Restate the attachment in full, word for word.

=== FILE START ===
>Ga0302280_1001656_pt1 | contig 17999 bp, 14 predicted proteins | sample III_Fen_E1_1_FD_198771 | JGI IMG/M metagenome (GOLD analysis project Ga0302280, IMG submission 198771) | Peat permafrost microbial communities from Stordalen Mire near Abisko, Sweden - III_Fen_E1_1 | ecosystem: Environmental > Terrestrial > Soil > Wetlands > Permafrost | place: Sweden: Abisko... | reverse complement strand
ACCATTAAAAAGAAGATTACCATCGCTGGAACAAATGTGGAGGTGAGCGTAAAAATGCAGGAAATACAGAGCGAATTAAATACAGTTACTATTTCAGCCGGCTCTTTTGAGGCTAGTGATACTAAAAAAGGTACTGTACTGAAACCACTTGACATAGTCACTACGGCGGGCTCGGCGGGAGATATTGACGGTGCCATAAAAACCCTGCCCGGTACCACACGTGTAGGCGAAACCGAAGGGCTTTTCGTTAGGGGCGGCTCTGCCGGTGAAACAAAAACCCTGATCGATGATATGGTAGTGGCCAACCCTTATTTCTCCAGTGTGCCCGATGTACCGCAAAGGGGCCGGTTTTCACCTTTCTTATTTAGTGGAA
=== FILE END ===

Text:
>Ga0302280_1001656_pt1 | contig 17999 bp, 14 predicted proteins | sample III_Fen_E1_1_FD_198771 | JGI IMG/M metagenome (GOLD analysis project Ga0302280, IMG submission 198771) | Peat permafrost microbial communities from Stordalen Mire near Abisko, Sweden - III_Fen_E1_1 | ecosystem: Environmental > Terrestrial > Soil > Wetlands > Permafrost | place: Sweden: Abisko... | reverse complement strand
ACCATTAAAAAGAAGATTACCATCGCTGGAACAAATGTGGAGGTGAGCGTAAAAATGCAGGAAATACAGAGCGAATTAAATACAGTTACTATTTCAGCCGGCTCTTTTGAGGCTAGTGATACTAAAAAAGGTACTGTACTGAAACCACTTGACATAGTCACTACGGCGGGCTCGGCGGGAGATATTGACGGTGCCATAAAAACCCTGCCCGGTACCACACGTGTAGGCGAAACCGAAGGGCTTTTCGTTAGGGGCGGCTCTGCCGGTGAAACAAAAACCCTGATCGATGATATGGTAGTGGCCAACCCTTATTTCTCCAGTGTGCCCGATGTACCGCAAAGGGGCCGGTTTTCACCTTTCTTATTTAGTGGAA